Adjutant General Thomas J. Tarsney
In 1894, when Colorado Governor D.H. Waite wanted to send the militia into Denver to break the influence of gambling on local politics, he needed a man in command who was willing to take up arms against the elected municipal government even though the governor knew he lacked the authority to take such action.
Thomas Tarsney, adjutant to General Brooks, and Waite's fellow populist, took the challenge, bringing the militia and their field artillery, gatling guns, even signal corps on bicycles to downtown Denver to face down the Denver municipal employees, sheriff's police, and an army of deputized gamblers and thugs, all comfortably hunkered down within the fortified walls of City Hall. Ultimately the strength of the municipal force intimidated Waite and Tarsney, and the battle remained a standoff until the intervention of the state Supreme Court.
Still, Tarsney had made no friends in the halls of power, nor the gambling halls, of Denver, where the Blongers were major players. Shortly after the confrontation, Blonger's place was closed along with Soapy Smith's Tivoli and others.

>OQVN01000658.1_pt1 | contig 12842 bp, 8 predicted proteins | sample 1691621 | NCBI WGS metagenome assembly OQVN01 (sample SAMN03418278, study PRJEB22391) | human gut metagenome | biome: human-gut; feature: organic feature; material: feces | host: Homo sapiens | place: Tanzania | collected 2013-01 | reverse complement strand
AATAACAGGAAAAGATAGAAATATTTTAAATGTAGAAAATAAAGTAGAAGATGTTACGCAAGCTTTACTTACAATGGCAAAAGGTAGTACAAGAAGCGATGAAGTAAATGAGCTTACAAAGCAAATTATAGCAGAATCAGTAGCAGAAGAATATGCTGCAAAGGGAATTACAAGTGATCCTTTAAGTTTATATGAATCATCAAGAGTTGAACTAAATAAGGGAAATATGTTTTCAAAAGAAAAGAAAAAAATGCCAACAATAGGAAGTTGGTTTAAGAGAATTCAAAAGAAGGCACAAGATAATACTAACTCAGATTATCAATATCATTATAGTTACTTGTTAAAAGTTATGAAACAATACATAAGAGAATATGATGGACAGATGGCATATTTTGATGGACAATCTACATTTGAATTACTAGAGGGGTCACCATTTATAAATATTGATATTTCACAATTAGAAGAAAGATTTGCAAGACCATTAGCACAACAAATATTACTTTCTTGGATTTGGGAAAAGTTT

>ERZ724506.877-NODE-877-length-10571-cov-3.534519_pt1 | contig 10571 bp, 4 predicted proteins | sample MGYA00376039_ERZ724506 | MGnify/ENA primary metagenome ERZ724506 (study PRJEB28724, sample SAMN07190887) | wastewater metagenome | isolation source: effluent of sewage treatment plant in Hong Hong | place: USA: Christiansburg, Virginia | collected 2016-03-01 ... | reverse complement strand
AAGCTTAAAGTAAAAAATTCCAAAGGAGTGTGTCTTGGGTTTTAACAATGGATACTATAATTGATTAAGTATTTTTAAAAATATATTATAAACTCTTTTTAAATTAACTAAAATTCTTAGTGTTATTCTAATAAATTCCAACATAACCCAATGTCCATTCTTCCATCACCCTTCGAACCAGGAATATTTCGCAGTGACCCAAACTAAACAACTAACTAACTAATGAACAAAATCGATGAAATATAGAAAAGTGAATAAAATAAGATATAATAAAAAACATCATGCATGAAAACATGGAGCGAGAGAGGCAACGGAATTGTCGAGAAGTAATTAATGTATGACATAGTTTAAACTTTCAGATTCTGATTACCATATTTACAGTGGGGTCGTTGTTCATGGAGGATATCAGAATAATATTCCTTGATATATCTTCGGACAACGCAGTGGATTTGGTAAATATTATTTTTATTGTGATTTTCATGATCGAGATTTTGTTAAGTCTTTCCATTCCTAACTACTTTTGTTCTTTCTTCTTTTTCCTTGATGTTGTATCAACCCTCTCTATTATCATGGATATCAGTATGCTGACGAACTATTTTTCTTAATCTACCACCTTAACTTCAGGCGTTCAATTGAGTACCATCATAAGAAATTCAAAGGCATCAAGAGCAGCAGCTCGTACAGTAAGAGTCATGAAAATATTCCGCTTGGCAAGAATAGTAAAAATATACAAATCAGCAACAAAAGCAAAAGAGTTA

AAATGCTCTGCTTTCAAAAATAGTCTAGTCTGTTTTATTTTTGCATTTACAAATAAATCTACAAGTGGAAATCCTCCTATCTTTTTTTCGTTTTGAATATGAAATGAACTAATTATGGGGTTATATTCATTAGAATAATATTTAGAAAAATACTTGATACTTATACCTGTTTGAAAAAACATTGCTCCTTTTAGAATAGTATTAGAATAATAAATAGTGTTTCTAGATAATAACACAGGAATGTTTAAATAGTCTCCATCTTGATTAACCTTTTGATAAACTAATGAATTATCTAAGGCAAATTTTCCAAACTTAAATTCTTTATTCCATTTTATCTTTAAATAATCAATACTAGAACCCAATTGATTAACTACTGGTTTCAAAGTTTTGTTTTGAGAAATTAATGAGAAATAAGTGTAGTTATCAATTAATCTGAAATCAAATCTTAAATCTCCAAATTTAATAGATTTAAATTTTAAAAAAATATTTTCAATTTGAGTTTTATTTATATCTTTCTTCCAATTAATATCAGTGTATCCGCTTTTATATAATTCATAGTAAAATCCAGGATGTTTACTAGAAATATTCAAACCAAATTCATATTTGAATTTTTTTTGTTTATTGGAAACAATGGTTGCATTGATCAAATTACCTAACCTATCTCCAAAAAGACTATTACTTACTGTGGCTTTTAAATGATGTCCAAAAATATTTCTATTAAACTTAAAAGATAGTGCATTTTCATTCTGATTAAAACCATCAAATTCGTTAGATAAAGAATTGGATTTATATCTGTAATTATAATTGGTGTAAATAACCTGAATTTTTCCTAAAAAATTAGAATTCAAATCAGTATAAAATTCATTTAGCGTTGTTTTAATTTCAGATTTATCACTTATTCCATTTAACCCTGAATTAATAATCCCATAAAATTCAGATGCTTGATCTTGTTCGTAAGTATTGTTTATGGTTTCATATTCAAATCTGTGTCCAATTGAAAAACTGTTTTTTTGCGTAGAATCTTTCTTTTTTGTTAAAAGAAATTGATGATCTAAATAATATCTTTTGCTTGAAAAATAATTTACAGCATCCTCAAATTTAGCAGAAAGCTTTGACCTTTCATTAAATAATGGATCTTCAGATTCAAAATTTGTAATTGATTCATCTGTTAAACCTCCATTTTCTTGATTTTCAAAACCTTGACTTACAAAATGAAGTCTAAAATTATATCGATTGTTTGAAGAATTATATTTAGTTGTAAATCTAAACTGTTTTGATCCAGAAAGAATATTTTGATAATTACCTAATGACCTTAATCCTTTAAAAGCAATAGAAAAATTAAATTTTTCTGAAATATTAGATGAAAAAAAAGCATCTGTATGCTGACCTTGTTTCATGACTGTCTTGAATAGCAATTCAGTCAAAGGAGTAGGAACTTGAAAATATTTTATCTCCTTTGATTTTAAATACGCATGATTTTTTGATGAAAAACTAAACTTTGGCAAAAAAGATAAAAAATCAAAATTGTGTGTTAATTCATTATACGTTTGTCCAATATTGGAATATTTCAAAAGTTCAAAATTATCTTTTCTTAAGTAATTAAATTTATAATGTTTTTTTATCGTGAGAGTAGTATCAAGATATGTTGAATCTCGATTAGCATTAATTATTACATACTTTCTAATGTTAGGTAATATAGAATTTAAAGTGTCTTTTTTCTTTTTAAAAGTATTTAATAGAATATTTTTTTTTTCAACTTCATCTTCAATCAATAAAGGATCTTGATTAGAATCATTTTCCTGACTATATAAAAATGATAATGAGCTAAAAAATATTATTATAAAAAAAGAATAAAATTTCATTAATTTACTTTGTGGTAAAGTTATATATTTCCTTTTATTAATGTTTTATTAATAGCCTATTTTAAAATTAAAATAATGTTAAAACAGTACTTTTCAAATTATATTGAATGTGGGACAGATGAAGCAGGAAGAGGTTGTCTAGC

A few days later, a miners' strike in Cripple Creek seemed to be getting out of hand, and once again Tarsney and his militia were pressed into service. Waite was openly sympathetic to the plight of the working man, and hoped the strike would end well for the miners, who wanted an eight-hour day instead of nine, and $3 a day.
On arriving, Tarsney determined that the local sheriff had called for the militia to help him serve arrest warrants on the strike leaders and others, and Waite gruffly recalled the troops, unwilling to assist the sheriff and his master, the mine owners association. When the violence increased, Waite sent the militia once again, this time to stand between the strikers and an army of "special deputies" numbering nearly a thousand, many recruited among the policemen and firemen that had been recently fired in Denver those who had faced down Tarsney only days before.
In the end, the militia did disarm the strikers and allow the deputies to make their arrests, though many of the leading agitators had already fled. And so it was that those sympathetic to mine owners like Sam and Lou Blonger, who owned the Forest Queen on Ironclad Hill, found it easy to blame the disgruntled miners when Tarsney was tarred and feathered outside of Colorado Springs. He was in town to see to the defense of the arrested strikers.